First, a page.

Senior guard James Rahon, sophomore J.J. O'Brien and head coach Steve Fisher addressed the media at the weekly press conference on Thursday.
Jan. 31, 2013
COACH FISHER, RAHON, O'BRIEN QUOTES | DJ GAY QUOTES
SAN DIEGO -
San Diego State head coach Steve Fisher
"I was asked after the game (against New Mexico) since we played efficiently and we won, `Was it good or bad to have the mid-week game off?' I said, `It doesn't matter if it was good or bad, we have the mid-week game off.' But I do think it was good for us given all the circumstances. Neither (Chase) Tapley or (Xavier) Thames have practiced this week. (Thames) is continuing to deal with the bad back, and (Tapley) fell early in the New Mexico game, and I was not aware that he hurt his wrist. It's a badly-swollen wrist that we've done everything from X-Ray to MRI. Everything appears to be OK, but he hasn't practiced. So it was good for us that we did not have a game on Tuesday or Wednesday. We will have a game on Saturday, and it's going to be a hard one. Air Force is senior-driven, they are playing really good basketball. They have an identical conference record to us and a year ago, we went there and lost. So it's a big game for both teams. We need to play with the same energy and emotion we did in the past two games. It has to be that. We're looking forward to it. With or without any of the injured guys, we will play, we will play efficiently, and hopefully, that will get us a victory. (Air Force) has one home loss to Wichita State in a game they very easily could have won. That's the only blemish on their record. They're better at home like everybody is. So we're excited to be heading up there. J.J. O'Brien has had a stellar run for us, and did what everybody has been waiting for him to do - put the ball in the basket. James Rahon leads the nation in fewest turnovers per minutes played. Those points are seldom mentioned, but critical to success. (Rahon) is not making foolish plays or doing something to give our opponents extra opportunities. You've got a fifth-year senior and a third-year sophomore who are very instrumental in our success, and our future success."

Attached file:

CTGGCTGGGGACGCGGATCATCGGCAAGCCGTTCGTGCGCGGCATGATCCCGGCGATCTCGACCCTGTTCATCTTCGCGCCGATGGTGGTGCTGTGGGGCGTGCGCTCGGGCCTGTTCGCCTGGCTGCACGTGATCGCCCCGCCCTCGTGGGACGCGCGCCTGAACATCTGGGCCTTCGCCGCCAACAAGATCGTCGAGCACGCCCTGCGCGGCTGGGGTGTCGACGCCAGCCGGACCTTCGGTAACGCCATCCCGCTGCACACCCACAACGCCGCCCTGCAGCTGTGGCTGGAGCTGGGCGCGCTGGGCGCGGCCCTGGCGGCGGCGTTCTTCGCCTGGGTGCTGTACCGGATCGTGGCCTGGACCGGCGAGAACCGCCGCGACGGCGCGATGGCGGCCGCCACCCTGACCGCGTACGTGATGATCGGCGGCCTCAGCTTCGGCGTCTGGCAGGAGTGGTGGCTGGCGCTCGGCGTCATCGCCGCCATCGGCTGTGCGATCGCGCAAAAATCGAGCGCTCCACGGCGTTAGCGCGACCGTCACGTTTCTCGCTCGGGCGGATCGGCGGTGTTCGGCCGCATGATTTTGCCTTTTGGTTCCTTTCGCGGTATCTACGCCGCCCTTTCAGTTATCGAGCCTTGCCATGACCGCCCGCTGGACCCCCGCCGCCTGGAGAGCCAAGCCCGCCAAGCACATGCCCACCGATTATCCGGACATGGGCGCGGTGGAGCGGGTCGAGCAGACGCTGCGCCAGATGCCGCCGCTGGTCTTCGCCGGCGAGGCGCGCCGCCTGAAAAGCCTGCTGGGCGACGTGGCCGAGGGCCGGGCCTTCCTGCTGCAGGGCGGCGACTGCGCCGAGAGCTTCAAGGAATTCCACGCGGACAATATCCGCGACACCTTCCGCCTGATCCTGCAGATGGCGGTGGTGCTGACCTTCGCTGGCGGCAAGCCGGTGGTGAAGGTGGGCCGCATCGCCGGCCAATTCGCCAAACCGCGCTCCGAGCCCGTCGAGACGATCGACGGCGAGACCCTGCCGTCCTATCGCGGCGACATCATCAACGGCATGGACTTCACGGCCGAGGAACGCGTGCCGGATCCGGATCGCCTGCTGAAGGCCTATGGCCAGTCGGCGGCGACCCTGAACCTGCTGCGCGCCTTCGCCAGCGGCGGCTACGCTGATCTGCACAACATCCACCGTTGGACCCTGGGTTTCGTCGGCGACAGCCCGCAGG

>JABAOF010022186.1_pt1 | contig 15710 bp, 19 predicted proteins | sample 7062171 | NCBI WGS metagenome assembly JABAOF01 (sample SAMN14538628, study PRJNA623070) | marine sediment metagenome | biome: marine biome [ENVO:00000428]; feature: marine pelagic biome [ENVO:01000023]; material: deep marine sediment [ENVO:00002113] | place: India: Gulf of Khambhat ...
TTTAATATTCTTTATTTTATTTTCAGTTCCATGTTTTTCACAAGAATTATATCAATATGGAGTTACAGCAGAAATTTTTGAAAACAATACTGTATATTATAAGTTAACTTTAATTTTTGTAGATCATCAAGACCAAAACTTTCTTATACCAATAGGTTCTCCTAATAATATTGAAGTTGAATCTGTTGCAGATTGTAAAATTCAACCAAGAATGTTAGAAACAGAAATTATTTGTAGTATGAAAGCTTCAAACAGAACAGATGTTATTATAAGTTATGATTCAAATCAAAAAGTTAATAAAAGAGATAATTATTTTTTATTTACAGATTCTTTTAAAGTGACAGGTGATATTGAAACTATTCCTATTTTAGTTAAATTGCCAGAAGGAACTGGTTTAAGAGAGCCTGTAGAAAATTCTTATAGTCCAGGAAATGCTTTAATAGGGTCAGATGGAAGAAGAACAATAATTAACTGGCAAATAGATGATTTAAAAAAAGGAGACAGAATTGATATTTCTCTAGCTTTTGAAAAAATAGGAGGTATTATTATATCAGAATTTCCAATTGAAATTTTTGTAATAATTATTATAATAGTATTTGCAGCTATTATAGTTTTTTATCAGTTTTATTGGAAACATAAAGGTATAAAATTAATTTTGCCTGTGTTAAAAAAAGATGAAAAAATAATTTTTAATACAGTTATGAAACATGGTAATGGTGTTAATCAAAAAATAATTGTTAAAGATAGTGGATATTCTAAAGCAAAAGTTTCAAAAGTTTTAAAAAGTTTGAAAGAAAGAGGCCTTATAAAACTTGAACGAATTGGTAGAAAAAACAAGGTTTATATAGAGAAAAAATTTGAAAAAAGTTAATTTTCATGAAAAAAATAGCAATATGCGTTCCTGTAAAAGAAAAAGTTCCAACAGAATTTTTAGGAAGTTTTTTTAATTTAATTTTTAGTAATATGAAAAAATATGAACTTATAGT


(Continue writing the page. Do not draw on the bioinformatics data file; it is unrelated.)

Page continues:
On if Chase Tapley and Xavier Thames will be game-time decisions on Saturday:
"I do. I think they will both be game-time decisions whether they play and how much they play."
On which of Tapley's wrists is hurt:
"It's his right wrist. If you remember, his freshman year, he broke his hand. But that was his left hand. But this is his right wrist."
On if the loss to Air Force to cap a three-game losing streak last season was a turning point for the team:
"You don't want it to start to get to that point, and rarely have we lost three games in a row. We did last year. We played good teams that beat us, and they played better than we did. A year ago we did not have Jamaal Franklin (against Air Force), who was out with an ankle injury, and we did not find a way to win. We got beat in a very hard-fought, close game from wire to wire."
On J.J. O'Brien's development this season:
"I think (O'Brien) at times is too nice a guy. Every mother wants her son to be a nice guy, and at times I think he deferred maybe a little too much. He's a wonderful player who fills up the non-stat sheet with winning. (O'Brien) has been playing really well prior to the last two games. He hadn't been putting up the numbers, but he did all the other things that you win with. The best thing about (O'Brien), and I would say (Rahon) also, is if you are for the team, eventually, you prosper as well as the team. I think there's a lot to be said about the character of these two guys and also their families. Their parents are saying, `Do what the coaches say. He's right. He knows what he's talking about.' And I appreciate that. I appreciate the fact that I've got both of them here. Better late than never for both of them."